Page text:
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Lecture

Steam Power Continuation.docx


Department
Economics
Course Code
ECON 3R03
Professor
Jack Leach

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Continuation of Steam Engine
Watt's partner Matthew Boulton persuades him to find a way to use the engine to run machinery:
“There is no other Cornwall to be found and the most likely line of consumption of our engines is the
application of them to mills which is certainly an extensive field.”
Watts is a fine engineer.
At some point in time, Matthew Boulton (an accountant in the business), tells Watts to find another
market, another method of production and use of energy.
Recommendation: Make engines more generally useful!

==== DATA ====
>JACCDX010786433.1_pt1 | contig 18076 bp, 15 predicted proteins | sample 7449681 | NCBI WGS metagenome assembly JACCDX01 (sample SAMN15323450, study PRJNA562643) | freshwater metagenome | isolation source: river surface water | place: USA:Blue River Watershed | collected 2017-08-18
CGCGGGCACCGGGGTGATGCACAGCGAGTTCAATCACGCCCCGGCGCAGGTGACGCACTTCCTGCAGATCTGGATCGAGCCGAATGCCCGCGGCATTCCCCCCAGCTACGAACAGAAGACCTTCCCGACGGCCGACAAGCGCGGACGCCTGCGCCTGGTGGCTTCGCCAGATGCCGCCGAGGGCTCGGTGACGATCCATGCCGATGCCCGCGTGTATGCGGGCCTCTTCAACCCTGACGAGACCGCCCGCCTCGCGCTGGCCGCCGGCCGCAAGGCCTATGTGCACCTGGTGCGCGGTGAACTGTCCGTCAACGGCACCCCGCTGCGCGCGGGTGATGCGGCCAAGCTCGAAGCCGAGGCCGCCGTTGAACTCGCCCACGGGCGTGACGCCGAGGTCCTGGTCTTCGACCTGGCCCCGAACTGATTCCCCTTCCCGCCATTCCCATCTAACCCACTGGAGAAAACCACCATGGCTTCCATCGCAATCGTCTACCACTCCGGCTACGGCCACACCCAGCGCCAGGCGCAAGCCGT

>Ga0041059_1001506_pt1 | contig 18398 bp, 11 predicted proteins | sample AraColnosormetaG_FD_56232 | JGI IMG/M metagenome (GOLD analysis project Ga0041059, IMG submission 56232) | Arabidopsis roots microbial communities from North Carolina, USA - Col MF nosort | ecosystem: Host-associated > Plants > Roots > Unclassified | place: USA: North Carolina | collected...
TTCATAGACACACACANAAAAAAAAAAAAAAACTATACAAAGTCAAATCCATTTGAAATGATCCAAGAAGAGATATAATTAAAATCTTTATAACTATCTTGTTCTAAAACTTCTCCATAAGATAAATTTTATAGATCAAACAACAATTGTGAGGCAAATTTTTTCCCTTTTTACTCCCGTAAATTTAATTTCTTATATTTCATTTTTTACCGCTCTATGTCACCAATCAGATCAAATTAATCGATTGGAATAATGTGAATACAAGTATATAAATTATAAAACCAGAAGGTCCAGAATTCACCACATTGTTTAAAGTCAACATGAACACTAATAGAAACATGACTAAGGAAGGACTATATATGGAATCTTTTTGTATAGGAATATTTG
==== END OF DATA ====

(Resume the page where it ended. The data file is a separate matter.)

● Watt invents the following in response:
“Double acting” engine that injects steam at both ends of the cylinder (smoother action) Steam is
only involved in one half the action. Steam wasn’t even doing the work, it was only injected in one half
of the piston.
The governor, to control engine speed Watts invents the GOVERNOR. An essential invention.
“Sun and moon gearing” to convert reciprocal motion into rotary motion can now be used in
factories.
Someone realized that this mechanism can now be used for travel and transportation.
A lot of this technology is now used in England.
Steam power was in its infancy.
Water power increases and almost doubles.
Wind is starting to fade around this time.
Stationary Steam Power in Europe
Feedback to Science
● Sadi Carnot of France asks - He starts looking at steam engines. He asks why high pressure steam
engines are so efficient. He comes up with concepts of thermodynamics.
Water Power
● John Smeaton develops the breastwheel in 1750
As efficient as the overshot wheel, but able to operate in flood conditions
● Euler (the French mathematician) showed that using the force of the water as it comes out of the
waterwheel allows all of the energy to be used
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